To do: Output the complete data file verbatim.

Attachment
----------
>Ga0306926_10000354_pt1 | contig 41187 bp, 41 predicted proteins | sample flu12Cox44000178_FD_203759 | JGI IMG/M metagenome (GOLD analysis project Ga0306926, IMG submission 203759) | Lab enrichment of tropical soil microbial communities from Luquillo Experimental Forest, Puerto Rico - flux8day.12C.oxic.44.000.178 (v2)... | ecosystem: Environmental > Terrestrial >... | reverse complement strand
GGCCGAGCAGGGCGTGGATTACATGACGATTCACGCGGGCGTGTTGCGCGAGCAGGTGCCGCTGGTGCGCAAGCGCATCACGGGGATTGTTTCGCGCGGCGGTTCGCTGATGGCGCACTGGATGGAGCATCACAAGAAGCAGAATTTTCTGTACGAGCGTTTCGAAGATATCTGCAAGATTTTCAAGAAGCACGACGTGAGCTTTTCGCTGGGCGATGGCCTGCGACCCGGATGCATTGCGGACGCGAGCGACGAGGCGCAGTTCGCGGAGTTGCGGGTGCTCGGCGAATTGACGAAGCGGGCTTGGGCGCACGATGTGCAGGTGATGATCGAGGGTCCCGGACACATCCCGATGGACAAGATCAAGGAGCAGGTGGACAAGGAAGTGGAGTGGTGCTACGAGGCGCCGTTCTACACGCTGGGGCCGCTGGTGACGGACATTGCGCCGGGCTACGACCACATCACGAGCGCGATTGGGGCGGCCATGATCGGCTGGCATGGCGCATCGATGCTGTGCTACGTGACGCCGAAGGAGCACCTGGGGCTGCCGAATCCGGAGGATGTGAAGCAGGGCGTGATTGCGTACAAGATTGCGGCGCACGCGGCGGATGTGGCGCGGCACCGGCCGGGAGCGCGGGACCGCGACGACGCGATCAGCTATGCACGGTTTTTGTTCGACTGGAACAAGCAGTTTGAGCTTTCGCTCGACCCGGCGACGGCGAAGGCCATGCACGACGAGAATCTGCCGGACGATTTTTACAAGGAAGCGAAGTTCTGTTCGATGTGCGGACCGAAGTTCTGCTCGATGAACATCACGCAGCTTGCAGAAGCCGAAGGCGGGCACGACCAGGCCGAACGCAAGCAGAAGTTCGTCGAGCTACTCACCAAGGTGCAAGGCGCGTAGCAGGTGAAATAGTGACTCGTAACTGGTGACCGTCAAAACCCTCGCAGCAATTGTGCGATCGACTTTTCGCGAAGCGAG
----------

>Ga0306926_10000354_pt1 | contig 41187 bp, 41 predicted proteins | sample flu12Cox44000178_FD_203759 | JGI IMG/M metagenome (GOLD analysis project Ga0306926, IMG submission 203759) | Lab enrichment of tropical soil microbial communities from Luquillo Experimental Forest, Puerto Rico - flux8day.12C.oxic.44.000.178 (v2)... | ecosystem: Environmental > Terrestrial >... | reverse complement strand
GGCCGAGCAGGGCGTGGATTACATGACGATTCACGCGGGCGTGTTGCGCGAGCAGGTGCCGCTGGTGCGCAAGCGCATCACGGGGATTGTTTCGCGCGGCGGTTCGCTGATGGCGCACTGGATGGAGCATCACAAGAAGCAGAATTTTCTGTACGAGCGTTTCGAAGATATCTGCAAGATTTTCAAGAAGCACGACGTGAGCTTTTCGCTGGGCGATGGCCTGCGACCCGGATGCATTGCGGACGCGAGCGACGAGGCGCAGTTCGCGGAGTTGCGGGTGCTCGGCGAATTGACGAAGCGGGCTTGGGCGCACGATGTGCAGGTGATGATCGAGGGTCCCGGACACATCCCGATGGACAAGATCAAGGAGCAGGTGGACAAGGAAGTGGAGTGGTGCTACGAGGCGCCGTTCTACACGCTGGGGCCGCTGGTGACGGACATTGCGCCGGGCTACGACCACATCACGAGCGCGATTGGGGCGGCCATGATCGGCTGGCATGGCGCATCGATGCTGTGCTACGTGACGCCGAAGGAGCACCTGGGGCTGCCGAATCCGGAGGATGTGAAGCAGGGCGTGATTGCGTACAAGATTGCGGCGCACGCGGCGGATGTGGCGCGGCACCGGCCGGGAGCGCGGGACCGCGACGACGCGATCAGCTATGCACGGTTTTTGTTCGACTGGAACAAGCAGTTTGAGCTTTCGCTCGACCCGGCGACGGCGAAGGCCATGCACGACGAGAATCTGCCGGACGATTTTTACAAGGAAGCGAAGTTCTGTTCGATGTGCGGACCGAAGTTCTGCTCGATGAACATCACGCAGCTTGCAGAAGCCGAAGGCGGGCACGACCAGGCCGAACGCAAGCAGAAGTTCGTCGAGCTACTCACCAAGGTGCAAGGCGCGTAGCAGGTGAAATAGTGACTCGTAACTGGTGACCGTCAAAACCCTCGCAGCAATTGTGCGATCGACTTTTCGCGAAGCGAG